Confidence. It can be a scary word. From a young age, we’re told that we should be confident in ourselves and our abilities, but at the same time we can get mixed signals when we do exhibit self-confidence. Women are told that being too confident can come across as bossy, and men who are seen as too confident are often considered arrogant.
It’s a shame because confidence is one of the most powerful tools we have in our figurative tool belt of life. It’s essentially how we not only see ourselves and how we move in the world, but how we see our past, present and future, and everything that makes us into the person we are.
How Your Good, Bad, and Even Ugly Past Can Make You More Confident
You might be thinking that confidence sounds a lot like good old-fashioned self-esteem. This is true to some degree, however, self-esteem is how we value ourselves and our perceived self-worth; it’s related to feeling. Confidence, which is based on self-esteem, is all about capable action. When you have a healthy dose of confidence, you are more likely to fully believe that you can successfully manage challenging situations and potential obstacles.
One’s own level of confidence can shift, depending on social situations, such as challenging experiences in the work place, or conflicts in a relationship. This is what’s referred to as situational confidence; external situations and encounters can cause it to change.
However, there is another type of confidence that isn’t impacted by external forces. This is often called core confidence. Think of core confidence as your confidence baseline; no matter what happens to you or around you, your self-image and inner confidence remains intact. As opposed to situational confidence, which can change frequently, you can build up your core confidence and keep it constant.
Without sufficient core confidence, people often feel anxious, depressed, stressed, or just generally frustrated with their daily life. Diffidence can make one feel powerless, like the fate of one’s life is beyond one’s control. Developing and maintaining a healthy core confidence baseline can help you be more consistently satisfied with your life and help you become stronger to meet challenges that may come along.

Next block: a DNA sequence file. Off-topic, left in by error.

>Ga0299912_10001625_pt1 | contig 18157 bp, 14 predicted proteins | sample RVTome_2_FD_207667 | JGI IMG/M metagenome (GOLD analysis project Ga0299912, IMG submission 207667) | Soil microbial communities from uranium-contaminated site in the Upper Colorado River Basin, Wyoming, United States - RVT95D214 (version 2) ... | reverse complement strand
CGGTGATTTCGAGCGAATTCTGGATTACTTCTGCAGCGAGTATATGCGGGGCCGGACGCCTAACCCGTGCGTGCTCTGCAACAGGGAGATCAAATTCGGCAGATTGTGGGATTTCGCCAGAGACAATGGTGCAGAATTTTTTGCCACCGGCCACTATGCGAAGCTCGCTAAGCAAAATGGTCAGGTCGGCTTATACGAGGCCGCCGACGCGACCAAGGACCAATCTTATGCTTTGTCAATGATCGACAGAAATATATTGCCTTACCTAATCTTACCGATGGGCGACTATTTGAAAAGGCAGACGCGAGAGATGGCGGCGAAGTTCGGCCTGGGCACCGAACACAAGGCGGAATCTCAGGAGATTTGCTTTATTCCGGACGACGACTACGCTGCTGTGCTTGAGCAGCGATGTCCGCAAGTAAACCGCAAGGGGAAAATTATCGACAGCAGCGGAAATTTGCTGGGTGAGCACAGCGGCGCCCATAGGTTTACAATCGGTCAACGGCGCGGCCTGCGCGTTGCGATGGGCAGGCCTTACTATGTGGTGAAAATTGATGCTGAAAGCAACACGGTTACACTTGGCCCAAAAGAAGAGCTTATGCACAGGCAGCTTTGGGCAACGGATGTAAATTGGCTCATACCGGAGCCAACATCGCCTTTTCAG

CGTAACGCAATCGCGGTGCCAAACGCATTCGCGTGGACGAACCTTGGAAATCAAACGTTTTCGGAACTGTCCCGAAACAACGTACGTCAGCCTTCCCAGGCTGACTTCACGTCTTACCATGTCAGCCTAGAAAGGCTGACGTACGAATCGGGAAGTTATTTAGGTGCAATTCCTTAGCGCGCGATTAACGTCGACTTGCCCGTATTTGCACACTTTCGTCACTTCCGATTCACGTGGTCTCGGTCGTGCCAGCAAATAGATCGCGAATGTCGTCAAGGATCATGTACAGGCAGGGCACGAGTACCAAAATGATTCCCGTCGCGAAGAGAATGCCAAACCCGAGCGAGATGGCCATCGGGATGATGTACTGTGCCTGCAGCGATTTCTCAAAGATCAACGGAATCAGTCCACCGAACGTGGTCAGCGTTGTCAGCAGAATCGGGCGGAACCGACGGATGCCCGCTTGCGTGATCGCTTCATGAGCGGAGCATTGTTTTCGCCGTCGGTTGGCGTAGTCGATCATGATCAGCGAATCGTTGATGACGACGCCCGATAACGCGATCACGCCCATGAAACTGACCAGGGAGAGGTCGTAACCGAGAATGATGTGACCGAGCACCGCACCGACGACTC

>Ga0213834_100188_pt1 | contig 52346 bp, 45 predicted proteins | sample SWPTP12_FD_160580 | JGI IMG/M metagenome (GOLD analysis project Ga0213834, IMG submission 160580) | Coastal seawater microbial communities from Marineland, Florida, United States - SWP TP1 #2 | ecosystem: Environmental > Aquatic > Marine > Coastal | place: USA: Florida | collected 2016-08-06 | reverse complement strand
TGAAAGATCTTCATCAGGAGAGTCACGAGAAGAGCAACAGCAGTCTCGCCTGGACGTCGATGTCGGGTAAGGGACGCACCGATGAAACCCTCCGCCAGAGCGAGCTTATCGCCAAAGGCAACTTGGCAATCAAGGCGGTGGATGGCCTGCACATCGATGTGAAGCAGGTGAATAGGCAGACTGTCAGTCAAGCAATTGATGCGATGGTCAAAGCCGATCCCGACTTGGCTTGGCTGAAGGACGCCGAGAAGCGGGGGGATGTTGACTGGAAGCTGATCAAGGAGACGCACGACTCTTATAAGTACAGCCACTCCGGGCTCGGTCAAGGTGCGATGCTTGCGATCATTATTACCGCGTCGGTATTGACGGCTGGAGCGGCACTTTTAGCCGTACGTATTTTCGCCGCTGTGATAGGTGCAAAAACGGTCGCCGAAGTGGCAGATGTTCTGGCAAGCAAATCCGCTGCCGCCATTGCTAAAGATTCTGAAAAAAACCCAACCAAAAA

How do you establish, cultivate, and maintain your own core confidence?
As a certified professional coach, I work with people who are living with chronic pain or illness. Oftentimes, people who suffer from chronic pain are stripped of their confidence and their self-image is very, very weak. Even though I mostly work with people living with pain, I’ve observed that this isn’t an isolated issue; many people, if not most, have challenges with building and retaining core confidence.
Confidence is all about perspective. When you take control of the story, you can shift your perspective of both how you see yourself and how you present yourself to the world.
In an age where every one of our previous relationships, jobs, memories, and choices can be mapped out in front of us in a clean and tidy Facebook timeline, it’s now easier than ever to feel the bitter twinge of regret, nostalgia, and the dangers of the “coulda-shoulda-wouldas” and “wish I hadn’t done thats”.
What’s important to remember is that each experience we have in life is not only an opportunity for growth, but it’s also an opportunity to choose how we grow; is it in a positive or negative direction? When we scroll through the timeline of our lives, does our past make our confidence stronger or weaker?
Start by taking back the story of your past
Sit down and make a list of what significant events have happened in your life within the last year. Include the ups and the downs, the good, the bad, and the ugly. Laid off? Put it on the list. Stopped (or started) smoking? On the list. Had surgery? List. Relocated? Got a new puppy? Started or ended a relationship? Yep, list. Put it all down on paper.
Take a few moments to reflect on the past year. Think of how you may have changed after all you’ve experienced. Then, on a separate piece of paper, make a list of everything that you know now that you didn’t know prior to the last year. What are you grateful for learning? What do you wish you had known then that you know now? What characteristics have emerged over the course of a year?